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January 1952


Author Affiliations

From the Department of Surgery of the University of Chicago.

AMA Arch Surg. 1952;64(1):1-4. doi:10.1001/archsurg.1952.01260010012001

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THE INCIDENCE of homologous serum jaundice after transfusions with pooled plasma is sufficiently high (5-15%) that many have abandoned its use save for the emergency treatment of shock. Although this decision is justified on the basis of clinical experience, it is regrettable that such a conclusion is necessary because we have available no other noncellular protein agent that is as effective in the treatment of shock or in the rapid restoration of the plasma protein concentration of the hypoproteinemia of malnutrition. Moreover, plasma or its fractions are the only portions of blood that can be stored indefinitely; hence the problem arises as to the disposition of plasma currently being collected as this applies to both military and civil defense.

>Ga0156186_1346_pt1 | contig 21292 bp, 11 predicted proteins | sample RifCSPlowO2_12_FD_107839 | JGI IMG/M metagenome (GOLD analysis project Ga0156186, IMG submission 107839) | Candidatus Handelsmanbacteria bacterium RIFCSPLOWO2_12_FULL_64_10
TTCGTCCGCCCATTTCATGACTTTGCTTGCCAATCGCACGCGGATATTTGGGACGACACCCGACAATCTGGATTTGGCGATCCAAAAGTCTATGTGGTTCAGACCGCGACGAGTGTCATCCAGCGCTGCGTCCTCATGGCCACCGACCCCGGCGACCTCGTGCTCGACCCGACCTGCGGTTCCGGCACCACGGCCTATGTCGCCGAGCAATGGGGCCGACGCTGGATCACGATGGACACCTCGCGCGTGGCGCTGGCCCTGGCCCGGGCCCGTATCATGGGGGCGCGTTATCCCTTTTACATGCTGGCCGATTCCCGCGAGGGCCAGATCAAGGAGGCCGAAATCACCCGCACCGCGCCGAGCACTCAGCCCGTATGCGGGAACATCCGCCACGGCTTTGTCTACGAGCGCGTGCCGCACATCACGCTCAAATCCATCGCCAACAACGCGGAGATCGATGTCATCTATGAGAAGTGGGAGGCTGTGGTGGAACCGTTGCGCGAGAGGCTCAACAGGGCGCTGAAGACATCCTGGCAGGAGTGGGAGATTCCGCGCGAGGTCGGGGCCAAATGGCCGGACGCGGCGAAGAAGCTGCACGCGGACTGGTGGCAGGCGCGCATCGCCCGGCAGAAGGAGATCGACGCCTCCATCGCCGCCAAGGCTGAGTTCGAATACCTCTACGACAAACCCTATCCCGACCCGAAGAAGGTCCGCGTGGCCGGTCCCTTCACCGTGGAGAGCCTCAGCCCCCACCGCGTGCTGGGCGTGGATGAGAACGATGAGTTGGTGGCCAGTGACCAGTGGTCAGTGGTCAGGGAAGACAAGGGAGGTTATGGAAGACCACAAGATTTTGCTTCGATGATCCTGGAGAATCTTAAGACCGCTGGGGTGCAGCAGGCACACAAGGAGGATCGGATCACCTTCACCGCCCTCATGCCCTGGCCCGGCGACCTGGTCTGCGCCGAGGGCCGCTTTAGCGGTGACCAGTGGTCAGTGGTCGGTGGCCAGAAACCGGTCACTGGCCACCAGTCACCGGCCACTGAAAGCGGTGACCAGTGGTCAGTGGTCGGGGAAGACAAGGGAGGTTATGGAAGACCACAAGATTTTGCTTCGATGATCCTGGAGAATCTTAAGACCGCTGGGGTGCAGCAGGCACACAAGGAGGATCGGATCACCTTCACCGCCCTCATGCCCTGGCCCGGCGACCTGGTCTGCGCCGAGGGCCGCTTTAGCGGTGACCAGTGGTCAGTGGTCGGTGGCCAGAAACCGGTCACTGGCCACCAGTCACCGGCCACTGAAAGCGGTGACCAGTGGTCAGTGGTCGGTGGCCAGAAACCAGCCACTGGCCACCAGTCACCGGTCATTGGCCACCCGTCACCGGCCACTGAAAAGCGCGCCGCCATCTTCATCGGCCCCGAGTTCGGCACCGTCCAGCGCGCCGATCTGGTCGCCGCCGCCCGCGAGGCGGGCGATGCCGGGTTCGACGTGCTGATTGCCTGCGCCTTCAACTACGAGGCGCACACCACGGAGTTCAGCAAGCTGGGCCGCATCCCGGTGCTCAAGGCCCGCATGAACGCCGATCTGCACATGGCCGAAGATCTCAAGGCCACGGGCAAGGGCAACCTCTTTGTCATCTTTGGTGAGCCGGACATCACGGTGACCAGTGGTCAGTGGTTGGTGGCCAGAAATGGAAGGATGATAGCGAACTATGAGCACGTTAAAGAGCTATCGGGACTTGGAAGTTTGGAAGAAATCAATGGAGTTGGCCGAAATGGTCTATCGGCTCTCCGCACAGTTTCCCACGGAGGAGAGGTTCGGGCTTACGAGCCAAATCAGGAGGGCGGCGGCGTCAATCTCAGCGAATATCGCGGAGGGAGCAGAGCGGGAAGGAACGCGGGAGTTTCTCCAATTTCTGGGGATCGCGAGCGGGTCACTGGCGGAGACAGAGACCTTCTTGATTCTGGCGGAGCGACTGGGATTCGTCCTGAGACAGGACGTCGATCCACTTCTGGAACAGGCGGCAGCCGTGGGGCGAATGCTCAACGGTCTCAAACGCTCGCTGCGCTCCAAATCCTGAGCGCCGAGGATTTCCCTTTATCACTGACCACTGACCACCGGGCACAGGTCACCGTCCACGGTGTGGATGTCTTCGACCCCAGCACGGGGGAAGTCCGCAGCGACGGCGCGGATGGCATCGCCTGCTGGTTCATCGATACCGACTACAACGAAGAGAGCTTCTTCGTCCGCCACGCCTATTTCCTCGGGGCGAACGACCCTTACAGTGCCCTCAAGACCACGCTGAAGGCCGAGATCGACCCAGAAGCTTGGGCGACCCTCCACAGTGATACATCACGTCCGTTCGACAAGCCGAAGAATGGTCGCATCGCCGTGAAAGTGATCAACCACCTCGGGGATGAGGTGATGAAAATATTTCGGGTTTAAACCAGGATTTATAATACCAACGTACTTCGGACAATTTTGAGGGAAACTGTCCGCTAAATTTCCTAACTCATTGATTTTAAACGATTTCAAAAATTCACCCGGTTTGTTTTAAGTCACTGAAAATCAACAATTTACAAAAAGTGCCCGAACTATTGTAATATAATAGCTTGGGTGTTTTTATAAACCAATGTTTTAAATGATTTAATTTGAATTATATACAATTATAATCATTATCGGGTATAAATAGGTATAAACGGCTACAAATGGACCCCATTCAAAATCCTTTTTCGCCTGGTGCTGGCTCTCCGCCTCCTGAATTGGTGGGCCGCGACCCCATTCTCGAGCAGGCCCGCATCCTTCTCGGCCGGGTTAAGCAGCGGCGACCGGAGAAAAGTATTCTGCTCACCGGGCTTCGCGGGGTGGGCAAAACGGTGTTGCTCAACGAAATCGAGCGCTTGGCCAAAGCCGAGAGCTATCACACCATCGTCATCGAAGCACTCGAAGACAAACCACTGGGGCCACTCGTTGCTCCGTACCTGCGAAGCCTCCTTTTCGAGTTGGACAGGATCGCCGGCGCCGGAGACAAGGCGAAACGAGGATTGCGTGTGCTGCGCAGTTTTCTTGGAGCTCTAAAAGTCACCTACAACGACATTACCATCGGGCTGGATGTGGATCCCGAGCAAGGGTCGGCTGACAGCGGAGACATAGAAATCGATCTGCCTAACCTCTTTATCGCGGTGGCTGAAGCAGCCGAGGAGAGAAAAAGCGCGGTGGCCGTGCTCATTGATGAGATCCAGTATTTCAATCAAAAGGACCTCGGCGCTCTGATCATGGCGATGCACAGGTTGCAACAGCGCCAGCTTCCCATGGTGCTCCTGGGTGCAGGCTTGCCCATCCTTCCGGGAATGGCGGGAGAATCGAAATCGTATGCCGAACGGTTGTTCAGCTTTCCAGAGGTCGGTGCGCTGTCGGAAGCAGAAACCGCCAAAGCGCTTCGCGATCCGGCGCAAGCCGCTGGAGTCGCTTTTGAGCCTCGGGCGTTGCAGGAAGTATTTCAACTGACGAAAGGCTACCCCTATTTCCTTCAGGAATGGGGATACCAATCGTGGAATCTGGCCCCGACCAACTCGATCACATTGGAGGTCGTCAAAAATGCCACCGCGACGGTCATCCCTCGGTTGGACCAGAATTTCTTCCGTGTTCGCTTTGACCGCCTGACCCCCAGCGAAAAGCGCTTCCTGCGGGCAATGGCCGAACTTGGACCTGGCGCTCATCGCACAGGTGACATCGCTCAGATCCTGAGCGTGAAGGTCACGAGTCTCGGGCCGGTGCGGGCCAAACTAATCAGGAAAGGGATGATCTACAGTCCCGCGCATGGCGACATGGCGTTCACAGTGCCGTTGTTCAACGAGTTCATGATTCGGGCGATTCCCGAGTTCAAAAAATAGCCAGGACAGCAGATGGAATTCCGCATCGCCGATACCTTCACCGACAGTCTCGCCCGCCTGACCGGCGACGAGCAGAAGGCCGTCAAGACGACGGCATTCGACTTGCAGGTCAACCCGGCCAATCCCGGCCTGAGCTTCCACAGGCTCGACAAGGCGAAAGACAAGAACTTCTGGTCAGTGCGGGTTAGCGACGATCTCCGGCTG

The infectious agent responsible for homologous serum jaundice is considered to be a virus. Because only a small amount of an infected plasma is necessary to produce the disease, one unit

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